The Civil Aviation Authority has concluded its repatriation of Thomas Cook clients who were overseas when the company went bust and is now turning its attention to refunding customers whose future package holidays have been cancelled.
The final repatriation flight arrived at Manchester Airport shortly after 8.30am today, carrying 392 passengers from Orlando.
It signifies the end of a two-week flying programme, which involved the use of 150 aircraft from 50 partners from around the world. In total, 140,000 people have been repatriated in Operation Matterhorn.
The CAA has now launched the online form to process Thomas Cook ATOL refunds and is expecting more than 360,000 claims for 800,000 people.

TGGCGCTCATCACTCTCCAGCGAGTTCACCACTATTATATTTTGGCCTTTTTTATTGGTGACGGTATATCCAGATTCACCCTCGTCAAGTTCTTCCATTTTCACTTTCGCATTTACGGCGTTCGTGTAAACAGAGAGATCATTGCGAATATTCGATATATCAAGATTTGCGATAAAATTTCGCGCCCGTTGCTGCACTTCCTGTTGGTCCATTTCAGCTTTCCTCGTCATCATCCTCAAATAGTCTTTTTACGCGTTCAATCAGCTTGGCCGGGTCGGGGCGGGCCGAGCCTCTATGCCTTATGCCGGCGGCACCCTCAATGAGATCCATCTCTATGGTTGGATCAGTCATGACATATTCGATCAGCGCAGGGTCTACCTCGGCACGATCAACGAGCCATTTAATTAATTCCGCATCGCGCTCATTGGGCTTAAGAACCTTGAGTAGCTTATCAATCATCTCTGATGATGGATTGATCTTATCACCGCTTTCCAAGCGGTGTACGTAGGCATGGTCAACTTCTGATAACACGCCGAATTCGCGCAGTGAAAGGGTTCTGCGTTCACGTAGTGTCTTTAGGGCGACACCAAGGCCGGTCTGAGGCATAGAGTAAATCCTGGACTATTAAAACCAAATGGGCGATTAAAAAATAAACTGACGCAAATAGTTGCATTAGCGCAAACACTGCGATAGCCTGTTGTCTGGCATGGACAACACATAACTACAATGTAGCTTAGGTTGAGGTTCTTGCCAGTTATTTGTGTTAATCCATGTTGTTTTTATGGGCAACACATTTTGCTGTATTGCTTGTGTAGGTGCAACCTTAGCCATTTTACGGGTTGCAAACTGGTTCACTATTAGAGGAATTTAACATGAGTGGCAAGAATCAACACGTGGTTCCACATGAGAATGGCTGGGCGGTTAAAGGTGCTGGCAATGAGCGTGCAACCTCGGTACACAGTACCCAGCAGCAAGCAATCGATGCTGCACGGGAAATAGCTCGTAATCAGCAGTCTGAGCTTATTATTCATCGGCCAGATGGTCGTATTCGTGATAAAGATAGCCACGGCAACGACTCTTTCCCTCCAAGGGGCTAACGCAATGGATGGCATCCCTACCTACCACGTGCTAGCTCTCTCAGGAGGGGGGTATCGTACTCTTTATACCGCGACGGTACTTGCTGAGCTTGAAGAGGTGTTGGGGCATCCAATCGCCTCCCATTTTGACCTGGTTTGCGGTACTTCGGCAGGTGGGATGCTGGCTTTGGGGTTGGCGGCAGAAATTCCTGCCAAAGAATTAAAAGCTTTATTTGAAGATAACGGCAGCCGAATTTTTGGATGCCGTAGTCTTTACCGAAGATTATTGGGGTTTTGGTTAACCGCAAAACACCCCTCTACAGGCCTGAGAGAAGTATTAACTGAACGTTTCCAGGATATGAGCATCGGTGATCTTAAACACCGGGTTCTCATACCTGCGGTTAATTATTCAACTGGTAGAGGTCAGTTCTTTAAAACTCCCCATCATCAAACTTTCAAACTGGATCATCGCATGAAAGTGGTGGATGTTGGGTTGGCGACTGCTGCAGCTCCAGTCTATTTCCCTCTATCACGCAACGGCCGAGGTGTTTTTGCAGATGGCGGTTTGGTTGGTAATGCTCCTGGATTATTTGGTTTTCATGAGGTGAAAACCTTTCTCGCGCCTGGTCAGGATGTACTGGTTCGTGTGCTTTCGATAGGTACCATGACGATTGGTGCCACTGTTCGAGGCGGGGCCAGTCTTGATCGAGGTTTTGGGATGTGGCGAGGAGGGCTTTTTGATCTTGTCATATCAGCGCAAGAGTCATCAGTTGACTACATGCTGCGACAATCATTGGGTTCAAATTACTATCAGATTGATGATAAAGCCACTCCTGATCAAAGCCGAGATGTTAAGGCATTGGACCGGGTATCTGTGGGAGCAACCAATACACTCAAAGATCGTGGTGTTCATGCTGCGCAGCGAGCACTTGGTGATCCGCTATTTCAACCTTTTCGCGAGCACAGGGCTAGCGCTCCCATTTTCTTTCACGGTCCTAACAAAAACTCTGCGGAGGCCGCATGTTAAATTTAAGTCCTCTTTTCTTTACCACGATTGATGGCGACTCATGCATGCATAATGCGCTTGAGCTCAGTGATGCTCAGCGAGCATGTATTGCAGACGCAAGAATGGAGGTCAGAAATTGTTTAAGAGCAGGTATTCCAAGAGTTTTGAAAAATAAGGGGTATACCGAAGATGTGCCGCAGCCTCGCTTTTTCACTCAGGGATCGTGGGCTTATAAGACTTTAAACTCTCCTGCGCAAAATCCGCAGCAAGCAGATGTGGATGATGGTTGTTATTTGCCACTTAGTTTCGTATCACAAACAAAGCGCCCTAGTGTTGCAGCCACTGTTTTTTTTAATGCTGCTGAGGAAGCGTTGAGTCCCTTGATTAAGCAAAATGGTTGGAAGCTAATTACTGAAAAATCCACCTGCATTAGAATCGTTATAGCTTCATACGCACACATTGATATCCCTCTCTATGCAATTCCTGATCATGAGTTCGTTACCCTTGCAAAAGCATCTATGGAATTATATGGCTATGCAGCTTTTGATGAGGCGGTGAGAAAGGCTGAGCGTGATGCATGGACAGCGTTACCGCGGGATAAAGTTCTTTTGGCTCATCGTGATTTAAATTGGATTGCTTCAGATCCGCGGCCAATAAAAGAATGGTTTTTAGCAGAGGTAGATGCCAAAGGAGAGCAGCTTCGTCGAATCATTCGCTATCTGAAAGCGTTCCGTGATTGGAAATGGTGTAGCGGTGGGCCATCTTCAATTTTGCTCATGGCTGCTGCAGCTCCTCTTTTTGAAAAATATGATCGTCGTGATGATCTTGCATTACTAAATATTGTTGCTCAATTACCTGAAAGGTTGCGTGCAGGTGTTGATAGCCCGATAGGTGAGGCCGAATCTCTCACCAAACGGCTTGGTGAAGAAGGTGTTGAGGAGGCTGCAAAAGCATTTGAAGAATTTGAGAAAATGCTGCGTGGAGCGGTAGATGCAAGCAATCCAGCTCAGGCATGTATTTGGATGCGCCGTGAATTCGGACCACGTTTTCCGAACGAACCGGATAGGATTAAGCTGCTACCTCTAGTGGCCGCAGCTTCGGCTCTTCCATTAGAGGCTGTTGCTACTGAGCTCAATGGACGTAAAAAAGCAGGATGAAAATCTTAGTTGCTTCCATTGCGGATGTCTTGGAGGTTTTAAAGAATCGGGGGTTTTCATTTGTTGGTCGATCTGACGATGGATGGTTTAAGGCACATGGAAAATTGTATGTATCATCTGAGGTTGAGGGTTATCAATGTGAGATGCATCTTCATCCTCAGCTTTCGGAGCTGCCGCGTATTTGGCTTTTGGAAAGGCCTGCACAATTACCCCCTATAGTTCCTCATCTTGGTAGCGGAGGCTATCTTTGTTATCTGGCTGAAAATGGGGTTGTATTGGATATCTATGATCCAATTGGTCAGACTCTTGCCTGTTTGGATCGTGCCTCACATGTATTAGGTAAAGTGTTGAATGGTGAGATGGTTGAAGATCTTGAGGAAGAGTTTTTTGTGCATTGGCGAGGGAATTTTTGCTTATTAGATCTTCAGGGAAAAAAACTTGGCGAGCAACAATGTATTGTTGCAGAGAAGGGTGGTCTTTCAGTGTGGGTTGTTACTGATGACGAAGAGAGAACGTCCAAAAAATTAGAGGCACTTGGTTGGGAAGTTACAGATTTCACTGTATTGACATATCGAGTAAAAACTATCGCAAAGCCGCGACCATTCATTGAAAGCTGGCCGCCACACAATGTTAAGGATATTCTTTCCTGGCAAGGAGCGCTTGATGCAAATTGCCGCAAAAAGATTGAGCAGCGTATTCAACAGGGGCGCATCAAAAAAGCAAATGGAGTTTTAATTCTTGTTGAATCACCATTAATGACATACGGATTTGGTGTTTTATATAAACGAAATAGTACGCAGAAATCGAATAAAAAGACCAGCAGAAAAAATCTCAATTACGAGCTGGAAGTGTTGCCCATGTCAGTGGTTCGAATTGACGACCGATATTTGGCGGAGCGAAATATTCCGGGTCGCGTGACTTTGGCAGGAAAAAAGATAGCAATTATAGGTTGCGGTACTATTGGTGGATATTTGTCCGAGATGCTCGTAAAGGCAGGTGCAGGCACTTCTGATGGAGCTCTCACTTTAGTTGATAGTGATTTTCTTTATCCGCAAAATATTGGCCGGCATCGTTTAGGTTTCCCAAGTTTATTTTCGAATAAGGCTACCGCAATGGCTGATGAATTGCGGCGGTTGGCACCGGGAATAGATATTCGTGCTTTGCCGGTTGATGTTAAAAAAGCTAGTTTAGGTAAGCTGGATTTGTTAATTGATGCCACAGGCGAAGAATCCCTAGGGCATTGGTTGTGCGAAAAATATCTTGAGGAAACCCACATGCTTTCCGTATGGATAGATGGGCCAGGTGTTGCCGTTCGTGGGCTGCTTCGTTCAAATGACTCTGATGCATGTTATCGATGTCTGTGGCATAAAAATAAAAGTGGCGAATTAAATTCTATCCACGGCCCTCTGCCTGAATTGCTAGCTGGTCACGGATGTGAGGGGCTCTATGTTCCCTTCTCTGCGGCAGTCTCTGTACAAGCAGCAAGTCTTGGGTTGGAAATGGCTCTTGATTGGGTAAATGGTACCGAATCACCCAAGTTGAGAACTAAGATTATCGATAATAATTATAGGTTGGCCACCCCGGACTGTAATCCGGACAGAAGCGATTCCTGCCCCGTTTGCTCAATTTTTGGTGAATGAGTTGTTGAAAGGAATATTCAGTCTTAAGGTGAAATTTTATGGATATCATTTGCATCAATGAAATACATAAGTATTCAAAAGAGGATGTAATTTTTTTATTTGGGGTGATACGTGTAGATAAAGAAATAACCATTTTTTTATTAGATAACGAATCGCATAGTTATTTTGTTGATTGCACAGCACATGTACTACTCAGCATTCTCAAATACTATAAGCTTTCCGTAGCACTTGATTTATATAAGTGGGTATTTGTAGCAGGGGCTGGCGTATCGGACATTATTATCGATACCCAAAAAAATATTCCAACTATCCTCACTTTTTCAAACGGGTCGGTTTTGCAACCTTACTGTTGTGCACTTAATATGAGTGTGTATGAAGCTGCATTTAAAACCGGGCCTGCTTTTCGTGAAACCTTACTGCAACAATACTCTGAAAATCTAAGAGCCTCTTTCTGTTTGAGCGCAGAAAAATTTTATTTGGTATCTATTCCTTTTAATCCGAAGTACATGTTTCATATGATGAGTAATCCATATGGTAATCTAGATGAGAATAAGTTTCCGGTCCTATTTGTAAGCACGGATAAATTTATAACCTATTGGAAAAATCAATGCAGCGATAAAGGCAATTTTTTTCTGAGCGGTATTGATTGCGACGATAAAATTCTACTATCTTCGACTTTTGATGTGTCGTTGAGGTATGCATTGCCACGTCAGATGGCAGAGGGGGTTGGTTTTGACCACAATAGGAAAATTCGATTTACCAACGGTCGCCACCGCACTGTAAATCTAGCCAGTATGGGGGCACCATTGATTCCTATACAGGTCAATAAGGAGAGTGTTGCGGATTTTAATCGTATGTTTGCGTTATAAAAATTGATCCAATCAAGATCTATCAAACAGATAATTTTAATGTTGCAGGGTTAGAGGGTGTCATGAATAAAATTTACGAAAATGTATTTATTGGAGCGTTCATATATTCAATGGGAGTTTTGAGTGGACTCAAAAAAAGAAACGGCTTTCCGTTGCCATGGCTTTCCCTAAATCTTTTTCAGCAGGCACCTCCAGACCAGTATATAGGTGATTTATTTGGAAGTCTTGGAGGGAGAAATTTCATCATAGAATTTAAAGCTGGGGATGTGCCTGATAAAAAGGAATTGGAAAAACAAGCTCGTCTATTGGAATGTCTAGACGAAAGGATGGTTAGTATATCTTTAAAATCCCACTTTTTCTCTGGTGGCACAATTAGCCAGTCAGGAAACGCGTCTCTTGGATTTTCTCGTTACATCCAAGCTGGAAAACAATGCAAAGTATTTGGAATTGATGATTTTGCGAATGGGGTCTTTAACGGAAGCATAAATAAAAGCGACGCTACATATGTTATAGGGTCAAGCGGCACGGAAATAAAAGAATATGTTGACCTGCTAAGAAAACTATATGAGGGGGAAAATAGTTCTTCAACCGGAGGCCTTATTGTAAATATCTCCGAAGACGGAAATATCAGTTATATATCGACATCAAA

The form is available on the UK CAA’s dedicated Thomas Cook website: thomascook.caa.co.uk/refunds.
ATOL protected customers who were abroad can also claim for the cost of replacing the ATOL protected parts of their trip, or out of pocket expenses as a result of delayed flights.
The CAA aims to pay refunds within 60 days of receiving a valid completed claim form.
In addition, over 24,000 direct debit repayments are already in process, with all automatic direct debit refunds on track to be returned to customers from next week.
CAA chairwoman Dame Deirdre Hutton told BBC Radio 4’s Today programme Operation Matterhorn had been a ‘herculean task’.
“I’m deeply relieved it’s over,” she said, adding CAA staff had worked ‘like Trojans’ over the past two weeks.
When asked whether the CAA would be able to claw back some money from Thomas Cook, she said: “I don’t think that there is much left in the carcass of Thomas Cook, apart from the slots.”